This week, we’re finishing up our interior design project, which is awesome because I confess to having nil interest in what coloured linens go best with what kinds of tanned hides. Next week won’t be much better, but at least it won’t be this.


In this part, God tells Moses how to build an altar, and finishes up with instructions for the “court of the tabernacle” (Exod. 27:9). The idea of having separate enclosures is a common one in the ancient world (and, to a certain extent, can still be seen in some church designs). The idea is that you have the space for common plebs, then you’ll have a doorway or a screen leading to a smaller area for low level priests, then another doorway for higher level priests, etc etc until you get to the holy centre, like a classist KinderEgg.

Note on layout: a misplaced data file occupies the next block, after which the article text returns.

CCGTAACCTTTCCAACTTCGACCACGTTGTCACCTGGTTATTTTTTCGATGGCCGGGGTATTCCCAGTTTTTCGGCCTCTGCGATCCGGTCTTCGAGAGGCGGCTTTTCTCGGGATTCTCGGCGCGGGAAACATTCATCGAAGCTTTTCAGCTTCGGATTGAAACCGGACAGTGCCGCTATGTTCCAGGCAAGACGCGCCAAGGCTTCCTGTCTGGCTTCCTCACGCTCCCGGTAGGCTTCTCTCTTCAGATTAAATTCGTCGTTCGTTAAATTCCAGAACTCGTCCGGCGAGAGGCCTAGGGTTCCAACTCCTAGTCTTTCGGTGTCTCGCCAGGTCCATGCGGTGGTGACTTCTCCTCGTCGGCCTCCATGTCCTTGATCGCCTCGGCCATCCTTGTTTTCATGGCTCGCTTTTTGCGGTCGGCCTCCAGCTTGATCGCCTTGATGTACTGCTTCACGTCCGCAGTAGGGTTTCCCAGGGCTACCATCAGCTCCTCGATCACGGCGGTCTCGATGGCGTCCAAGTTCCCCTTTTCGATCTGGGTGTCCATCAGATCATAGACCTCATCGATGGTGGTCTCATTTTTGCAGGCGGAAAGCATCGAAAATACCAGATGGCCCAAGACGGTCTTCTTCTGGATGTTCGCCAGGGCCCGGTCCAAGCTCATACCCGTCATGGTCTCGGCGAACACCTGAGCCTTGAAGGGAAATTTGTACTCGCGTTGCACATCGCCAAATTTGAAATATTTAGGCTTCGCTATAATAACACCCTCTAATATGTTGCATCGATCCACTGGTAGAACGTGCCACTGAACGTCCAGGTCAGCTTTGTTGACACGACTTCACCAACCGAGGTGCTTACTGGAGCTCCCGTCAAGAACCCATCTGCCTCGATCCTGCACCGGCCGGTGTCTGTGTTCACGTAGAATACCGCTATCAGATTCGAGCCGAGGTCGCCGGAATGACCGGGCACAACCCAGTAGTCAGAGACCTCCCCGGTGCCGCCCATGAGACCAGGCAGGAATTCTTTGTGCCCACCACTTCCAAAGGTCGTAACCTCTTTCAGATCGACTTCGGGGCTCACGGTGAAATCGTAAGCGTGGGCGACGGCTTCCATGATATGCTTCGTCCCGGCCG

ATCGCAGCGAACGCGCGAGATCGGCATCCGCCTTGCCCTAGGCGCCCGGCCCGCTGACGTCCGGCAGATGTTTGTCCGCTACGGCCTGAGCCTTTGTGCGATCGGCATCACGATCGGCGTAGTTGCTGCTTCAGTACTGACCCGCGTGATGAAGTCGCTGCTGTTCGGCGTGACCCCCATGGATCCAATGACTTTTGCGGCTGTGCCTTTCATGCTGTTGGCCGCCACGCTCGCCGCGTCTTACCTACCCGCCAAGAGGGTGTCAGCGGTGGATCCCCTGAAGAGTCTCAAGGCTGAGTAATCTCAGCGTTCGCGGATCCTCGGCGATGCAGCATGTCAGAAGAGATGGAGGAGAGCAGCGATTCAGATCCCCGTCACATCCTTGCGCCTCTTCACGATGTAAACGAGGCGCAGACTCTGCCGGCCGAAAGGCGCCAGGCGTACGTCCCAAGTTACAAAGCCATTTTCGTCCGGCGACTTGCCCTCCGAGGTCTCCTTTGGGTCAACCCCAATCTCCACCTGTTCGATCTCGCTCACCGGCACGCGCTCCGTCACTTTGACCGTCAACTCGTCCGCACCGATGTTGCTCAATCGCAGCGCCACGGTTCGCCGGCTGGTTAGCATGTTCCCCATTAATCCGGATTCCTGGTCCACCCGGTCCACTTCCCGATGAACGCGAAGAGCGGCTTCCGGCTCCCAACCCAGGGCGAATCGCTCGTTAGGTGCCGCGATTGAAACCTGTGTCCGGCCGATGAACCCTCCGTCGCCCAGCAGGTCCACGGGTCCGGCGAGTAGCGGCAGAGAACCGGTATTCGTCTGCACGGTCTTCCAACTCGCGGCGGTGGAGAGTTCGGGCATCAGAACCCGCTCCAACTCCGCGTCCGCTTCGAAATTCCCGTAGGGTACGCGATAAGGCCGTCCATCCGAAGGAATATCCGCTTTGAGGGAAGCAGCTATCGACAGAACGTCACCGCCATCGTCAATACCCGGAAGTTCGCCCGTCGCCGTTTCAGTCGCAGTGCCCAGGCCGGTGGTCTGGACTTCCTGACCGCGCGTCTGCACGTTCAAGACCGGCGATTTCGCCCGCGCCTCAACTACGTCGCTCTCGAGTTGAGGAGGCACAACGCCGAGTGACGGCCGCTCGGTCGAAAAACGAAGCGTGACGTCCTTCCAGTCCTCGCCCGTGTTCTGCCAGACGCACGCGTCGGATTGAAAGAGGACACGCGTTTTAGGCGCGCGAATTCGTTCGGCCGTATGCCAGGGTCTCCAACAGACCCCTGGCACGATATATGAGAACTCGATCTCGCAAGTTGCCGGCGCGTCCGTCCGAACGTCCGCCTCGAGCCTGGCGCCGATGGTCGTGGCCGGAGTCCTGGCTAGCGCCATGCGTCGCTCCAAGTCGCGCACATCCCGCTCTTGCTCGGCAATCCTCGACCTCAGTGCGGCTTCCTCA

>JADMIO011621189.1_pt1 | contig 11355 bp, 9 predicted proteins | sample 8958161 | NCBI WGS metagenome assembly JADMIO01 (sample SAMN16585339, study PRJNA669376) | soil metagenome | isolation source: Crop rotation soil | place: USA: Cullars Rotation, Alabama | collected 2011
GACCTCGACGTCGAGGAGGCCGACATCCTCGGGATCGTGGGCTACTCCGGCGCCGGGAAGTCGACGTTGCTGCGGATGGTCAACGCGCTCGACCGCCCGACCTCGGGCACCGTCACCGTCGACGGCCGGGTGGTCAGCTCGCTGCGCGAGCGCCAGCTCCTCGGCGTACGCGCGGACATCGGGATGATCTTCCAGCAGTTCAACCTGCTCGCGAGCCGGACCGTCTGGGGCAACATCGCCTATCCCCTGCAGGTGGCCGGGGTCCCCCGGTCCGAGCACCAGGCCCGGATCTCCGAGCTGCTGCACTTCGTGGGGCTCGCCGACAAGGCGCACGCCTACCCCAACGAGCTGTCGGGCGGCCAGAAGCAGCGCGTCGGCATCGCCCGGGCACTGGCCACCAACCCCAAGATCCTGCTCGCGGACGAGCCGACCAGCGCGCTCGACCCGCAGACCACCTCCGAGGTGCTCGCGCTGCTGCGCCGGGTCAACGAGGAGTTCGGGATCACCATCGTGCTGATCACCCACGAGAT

You can see some examples of what this might look like in an Egyptian context, and a Hindu context. In Latin, the innermost court is called the sanctum sanctorum, or holy of holies.

One thing that I think we need to point out is that God finishes up this chapter by telling Moses that “Aaron and his sons shall tend it from evening to morning before the Lord. It shall be a statute for ever to be observed throughout their generations by the people of Israel” (Exod. 27:21). And yet it’s been about two thousand years since there’s been a temple and since these instructions have been followed. Just sayin’.

And that’s really all I have to say about this chapter because oh. my. god. I am so bored.